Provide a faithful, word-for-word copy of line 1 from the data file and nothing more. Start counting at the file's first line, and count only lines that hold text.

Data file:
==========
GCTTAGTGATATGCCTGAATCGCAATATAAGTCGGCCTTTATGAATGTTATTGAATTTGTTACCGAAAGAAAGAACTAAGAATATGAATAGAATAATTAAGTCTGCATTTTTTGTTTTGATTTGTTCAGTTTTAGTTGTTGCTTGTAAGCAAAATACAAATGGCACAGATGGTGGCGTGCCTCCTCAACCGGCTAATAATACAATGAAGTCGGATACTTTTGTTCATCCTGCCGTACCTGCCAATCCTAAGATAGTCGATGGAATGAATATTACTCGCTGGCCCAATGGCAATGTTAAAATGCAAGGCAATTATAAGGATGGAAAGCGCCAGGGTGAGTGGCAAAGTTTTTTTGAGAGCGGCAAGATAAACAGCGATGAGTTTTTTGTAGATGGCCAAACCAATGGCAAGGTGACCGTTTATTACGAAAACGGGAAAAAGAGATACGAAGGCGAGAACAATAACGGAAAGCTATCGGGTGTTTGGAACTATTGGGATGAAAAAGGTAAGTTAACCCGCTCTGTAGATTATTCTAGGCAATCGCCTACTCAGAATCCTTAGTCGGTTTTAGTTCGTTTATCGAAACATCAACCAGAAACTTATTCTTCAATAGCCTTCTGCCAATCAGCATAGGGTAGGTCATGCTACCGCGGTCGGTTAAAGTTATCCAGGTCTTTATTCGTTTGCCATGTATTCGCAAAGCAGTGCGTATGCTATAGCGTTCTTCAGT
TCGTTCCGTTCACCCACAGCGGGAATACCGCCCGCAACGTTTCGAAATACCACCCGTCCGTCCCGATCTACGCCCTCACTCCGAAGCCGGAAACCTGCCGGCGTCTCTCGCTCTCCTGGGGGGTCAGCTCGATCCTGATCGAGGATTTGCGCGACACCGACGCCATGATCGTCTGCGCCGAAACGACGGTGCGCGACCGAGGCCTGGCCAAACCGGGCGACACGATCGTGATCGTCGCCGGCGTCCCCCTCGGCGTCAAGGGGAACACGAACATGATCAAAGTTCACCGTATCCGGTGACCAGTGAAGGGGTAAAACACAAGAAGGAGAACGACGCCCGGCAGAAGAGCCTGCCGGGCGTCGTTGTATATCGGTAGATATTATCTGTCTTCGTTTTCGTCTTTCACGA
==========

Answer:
GCTTAGTGATATGCCTGAATCGCAATATAAGTCGGCCTTTATGAATGTTATTGAATTTGTTACCGAAAGAAAGAACTAAGAATATGAATAGAATAATTAAGTCTGCATTTTTTGTTTTGATTTGTTCAGTTTTAGTTGTTGCTTGTAAGCAAAATACAAATGGCACAGATGGTGGCGTGCCTCCTCAACCGGCTAATAATACAATGAAGTCGGATACTTTTGTTCATCCTGCCGTACCTGCCAATCCTAAGATAGTCGATGGAATGAATATTACTCGCTGGCCCAATGGCAATGTTAAAATGCAAGGCAATTATAAGGATGGAAAGCGCCAGGGTGAGTGGCAAAGTTTTTTTGAGAGCGGCAAGATAAACAGCGATGAGTTTTTTGTAGATGGCCAAACCAATGGCAAGGTGACCGTTTATTACGAAAACGGGAAAAAGAGATACGAAGGCGAGAACAATAACGGAAAGCTATCGGGTGTTTGGAACTATTGGGATGAAAAAGGTAAGTTAACCCGCTCTGTAGATTATTCTAGGCAATCGCCTACTCAGAATCCTTAGTCGGTTTTAGTTCGTTTATCGAAACATCAACCAGAAACTTATTCTTCAATAGCCTTCTGCCAATCAGCATAGGGTAGGTCATGCTACCGCGGTCGGTTAAAGTTATCCAGGTCTTTATTCGTTTGCCATGTATTCGCAAAGCAGTGCGTATGCTATAGCGTTCTTCAGT